Safe erection of roof trusses checklist

This guidance is for employers. It provides information and a checklist to help you meet your occupational health and safety (OHS) duties to keep employees safe when using roof trusses in domestic house construction.

Date last updated

Sunday 28 Jun 2020

Industries and topics
  • Construction
  • Building and structure design
  • Fall prevention
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On this page

  • Background
  • Employer duties relating to high risk construction work (HRCW)
  • Checklist

Background

The erection of roof trusses is a high risk activity due fall hazards associated with working at heights. This checklist has been developed in consultation with:

  • Victorian Volume Home Builders Safety Alliance (VVHBSA)
  • Housing Industry Association (HIA)
  • Master Builders Association of Victoria (MBAV)

The checklist should ensure all safety basics related to the erection of roof trusses have been considered and applied.

Employer duties relating to high risk construction work (HRCW)

The erection of roof trusses may place employees at risk of falling from a height that is greater than 2m. Placing trusses onto housing frames using powered mobile plant, such as a vehicle loading crane, may also be required. In these situations, roof truss erection meets the definition of HRCW within Part 5.1 of the Occupational Health and Safety Regulations 2017 (OHS Regulations).

When employees are undertaking HRCW, employers must develop a safe work method statement (SWMS). Employers should ensure that the SWMS is:

  • prepared in consultation with the employees who will do the HRCW
  • implemented in addition to their general duty to provide a safe workplace
  • reviewed when the HRCW changes or there is any sign that the risk controls measures are not controlling risks

Employers must also keep a copy of the SWMS for the duration of the HRCW.

Hierarchy of control

The hierarchy of control is a system that ranks controls from highest level of protection to the lowest.

Employers must know the controls covered in Part 3.3 of the OHS Regulations when developing the SWMS and when planning the measures to control any risk of falling. Read more about the hierarchy of control in Related information.

Checklist

The following checklist covers:

  • Truss design
  • Preparing the site for truss delivery
  • Use of a crane
  • Development of site specific erection methods
  • Formation and preparation of erection crew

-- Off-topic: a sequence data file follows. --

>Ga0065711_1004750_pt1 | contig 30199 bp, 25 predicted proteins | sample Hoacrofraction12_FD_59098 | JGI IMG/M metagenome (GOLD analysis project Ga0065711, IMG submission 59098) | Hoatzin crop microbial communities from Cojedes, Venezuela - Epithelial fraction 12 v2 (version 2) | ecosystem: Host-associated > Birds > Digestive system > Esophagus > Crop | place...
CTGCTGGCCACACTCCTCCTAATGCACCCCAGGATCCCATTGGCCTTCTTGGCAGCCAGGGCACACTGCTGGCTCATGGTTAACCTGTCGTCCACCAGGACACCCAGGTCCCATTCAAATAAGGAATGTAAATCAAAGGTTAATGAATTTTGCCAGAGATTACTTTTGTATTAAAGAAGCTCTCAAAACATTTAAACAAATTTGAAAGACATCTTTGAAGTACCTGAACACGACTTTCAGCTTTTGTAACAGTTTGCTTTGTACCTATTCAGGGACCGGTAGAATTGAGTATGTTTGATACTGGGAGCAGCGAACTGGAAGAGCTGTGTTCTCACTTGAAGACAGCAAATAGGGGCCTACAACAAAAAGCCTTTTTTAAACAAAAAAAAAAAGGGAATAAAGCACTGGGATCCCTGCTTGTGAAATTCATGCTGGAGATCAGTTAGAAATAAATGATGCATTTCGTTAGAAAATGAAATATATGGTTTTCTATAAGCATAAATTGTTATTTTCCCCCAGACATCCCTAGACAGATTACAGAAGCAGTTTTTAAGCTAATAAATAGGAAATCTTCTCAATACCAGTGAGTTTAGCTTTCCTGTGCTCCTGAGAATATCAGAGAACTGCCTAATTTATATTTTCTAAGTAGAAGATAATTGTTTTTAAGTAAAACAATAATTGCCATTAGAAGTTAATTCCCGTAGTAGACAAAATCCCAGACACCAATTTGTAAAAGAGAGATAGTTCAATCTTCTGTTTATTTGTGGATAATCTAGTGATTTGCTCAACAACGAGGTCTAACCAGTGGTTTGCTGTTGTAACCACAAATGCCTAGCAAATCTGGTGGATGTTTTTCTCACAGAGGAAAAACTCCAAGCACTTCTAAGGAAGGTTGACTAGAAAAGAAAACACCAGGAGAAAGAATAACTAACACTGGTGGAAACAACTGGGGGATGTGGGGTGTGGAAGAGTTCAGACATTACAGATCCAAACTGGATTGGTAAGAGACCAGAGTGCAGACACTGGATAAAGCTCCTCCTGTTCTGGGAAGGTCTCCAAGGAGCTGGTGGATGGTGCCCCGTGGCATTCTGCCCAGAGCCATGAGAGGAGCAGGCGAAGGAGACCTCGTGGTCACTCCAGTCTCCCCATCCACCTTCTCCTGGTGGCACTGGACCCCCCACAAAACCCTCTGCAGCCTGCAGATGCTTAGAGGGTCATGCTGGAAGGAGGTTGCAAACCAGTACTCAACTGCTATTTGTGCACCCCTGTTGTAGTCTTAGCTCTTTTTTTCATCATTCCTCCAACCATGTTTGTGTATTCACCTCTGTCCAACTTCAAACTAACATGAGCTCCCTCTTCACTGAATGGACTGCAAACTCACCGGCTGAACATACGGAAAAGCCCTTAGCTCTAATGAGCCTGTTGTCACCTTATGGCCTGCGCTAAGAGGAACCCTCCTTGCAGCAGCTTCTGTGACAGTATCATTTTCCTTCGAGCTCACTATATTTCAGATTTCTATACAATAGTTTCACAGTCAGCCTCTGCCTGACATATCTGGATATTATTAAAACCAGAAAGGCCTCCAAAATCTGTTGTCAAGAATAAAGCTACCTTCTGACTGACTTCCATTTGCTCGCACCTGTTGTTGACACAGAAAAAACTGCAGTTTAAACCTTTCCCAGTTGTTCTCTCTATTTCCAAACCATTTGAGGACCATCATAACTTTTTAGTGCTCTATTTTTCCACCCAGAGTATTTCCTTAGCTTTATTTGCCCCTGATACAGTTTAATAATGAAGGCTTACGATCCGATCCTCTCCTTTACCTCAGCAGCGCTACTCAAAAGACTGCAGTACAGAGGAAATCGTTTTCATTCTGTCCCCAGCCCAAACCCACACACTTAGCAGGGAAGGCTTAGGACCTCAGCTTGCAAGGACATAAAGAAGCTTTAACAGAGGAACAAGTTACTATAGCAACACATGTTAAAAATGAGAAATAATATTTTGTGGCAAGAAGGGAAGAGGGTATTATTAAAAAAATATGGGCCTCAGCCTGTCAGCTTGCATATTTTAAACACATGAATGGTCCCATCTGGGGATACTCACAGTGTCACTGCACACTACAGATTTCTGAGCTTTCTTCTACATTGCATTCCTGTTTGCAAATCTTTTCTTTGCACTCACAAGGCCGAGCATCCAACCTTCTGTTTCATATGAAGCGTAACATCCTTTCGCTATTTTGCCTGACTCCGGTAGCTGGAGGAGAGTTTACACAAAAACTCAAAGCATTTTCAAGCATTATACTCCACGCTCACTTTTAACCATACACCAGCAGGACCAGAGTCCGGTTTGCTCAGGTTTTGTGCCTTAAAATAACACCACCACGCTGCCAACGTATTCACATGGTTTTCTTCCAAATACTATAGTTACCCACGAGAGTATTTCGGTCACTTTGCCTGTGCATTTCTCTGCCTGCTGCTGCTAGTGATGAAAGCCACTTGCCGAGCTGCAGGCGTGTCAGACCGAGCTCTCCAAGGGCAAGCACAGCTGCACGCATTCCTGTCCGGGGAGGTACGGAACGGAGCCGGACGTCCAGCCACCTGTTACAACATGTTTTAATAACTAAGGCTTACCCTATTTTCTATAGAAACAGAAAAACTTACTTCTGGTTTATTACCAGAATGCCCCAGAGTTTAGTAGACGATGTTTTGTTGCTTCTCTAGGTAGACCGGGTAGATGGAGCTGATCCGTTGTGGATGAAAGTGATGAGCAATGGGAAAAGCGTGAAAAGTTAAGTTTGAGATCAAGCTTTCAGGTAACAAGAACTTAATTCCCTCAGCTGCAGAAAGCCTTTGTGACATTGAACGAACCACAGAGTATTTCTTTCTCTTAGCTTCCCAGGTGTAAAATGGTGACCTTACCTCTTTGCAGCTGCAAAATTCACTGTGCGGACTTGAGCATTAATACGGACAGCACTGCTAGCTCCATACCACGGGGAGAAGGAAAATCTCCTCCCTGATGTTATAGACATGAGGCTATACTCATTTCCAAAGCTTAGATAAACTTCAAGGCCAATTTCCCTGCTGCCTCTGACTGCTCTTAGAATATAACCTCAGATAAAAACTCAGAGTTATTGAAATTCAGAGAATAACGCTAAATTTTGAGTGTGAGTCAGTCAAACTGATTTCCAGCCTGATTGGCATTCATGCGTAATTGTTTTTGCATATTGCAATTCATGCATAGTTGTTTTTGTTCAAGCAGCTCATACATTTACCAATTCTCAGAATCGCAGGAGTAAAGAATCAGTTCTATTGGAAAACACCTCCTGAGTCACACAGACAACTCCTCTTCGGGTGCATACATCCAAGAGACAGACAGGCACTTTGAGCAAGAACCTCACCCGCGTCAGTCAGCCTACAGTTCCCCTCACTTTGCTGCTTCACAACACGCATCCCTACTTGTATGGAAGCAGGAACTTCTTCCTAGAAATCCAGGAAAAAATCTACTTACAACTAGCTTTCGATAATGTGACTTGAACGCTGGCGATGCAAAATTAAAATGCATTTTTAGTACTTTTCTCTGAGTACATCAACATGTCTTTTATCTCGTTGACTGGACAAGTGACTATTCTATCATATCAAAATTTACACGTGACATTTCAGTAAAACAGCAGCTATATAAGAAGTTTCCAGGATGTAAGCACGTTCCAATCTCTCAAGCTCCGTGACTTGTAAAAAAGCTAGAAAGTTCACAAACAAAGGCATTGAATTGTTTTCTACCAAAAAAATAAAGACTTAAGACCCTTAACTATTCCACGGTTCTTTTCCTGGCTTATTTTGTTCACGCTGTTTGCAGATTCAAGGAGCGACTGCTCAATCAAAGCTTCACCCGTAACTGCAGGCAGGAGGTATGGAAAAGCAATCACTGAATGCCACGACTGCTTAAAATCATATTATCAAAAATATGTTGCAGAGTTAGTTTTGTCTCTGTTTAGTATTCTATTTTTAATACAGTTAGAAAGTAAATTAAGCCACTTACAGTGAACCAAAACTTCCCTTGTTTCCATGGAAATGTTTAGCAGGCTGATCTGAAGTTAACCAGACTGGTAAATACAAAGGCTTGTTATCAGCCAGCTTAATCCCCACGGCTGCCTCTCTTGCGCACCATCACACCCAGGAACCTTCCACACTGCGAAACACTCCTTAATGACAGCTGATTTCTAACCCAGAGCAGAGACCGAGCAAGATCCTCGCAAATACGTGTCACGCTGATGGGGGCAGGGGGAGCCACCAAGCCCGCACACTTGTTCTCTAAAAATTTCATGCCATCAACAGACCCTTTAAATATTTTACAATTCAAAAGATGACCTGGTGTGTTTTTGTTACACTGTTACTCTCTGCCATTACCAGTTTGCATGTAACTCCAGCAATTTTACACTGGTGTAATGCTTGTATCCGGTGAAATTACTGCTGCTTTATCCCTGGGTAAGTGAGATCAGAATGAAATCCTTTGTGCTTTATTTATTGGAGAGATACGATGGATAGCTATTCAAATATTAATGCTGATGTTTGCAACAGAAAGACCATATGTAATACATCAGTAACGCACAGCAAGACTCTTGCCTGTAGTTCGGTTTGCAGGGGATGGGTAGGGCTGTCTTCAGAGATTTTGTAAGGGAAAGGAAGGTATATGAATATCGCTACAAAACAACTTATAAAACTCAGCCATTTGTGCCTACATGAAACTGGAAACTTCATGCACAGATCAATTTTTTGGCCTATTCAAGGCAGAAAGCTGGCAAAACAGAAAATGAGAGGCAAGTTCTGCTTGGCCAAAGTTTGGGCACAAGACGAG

Working through this checklist will help manage the risks associated with the erection of trusses.

Truss design

Preparing the site for truss delivery

Use of a crane

Development of site specific erection methods

Safe work method statement (SWMS)

A SWMS ensures that the HRCW is documented. It should include specific factors such as:

  • available site access and storage
  • truss size and design
  • type of fall protection to be used for persons working near the external perimeter of the building
  • fall protection to any stair voids
  • type and suitability of any internal platforms to be used
  • type and suitability of any ladders to be used
  • the way in which trusses are to be manoeuvred at ground level and at top plate level
  • additional equipment needed to install trusses
  • the manner in which truss bracing and spacers are to be installed to minimise fall risks
  • weather conditions that might impact work
  • safe use of power tools including electrical safety

Note: Many employers involved in truss erection will have a basic or generic truss erection SWMS that forms the basis of their work procedure for most sites. However, it is likely that some of the assumptions will vary, including site conditions and truss designs. Employers must ensure that a generic SWMS is reviewed and adjusted as necessary for each specific site. See Related information for more on SWMS.

Formation and preparation of erection crew

Factors that may impact handling and the number of persons required

An assessment of the following factors should be done to determine how roof trusses are to be handled and the number of persons needed at each stage of the process.

Factors to consider include:

  • size of trusses
  • restrictions on handling imposed by site or house design
  • cranage availability

Related information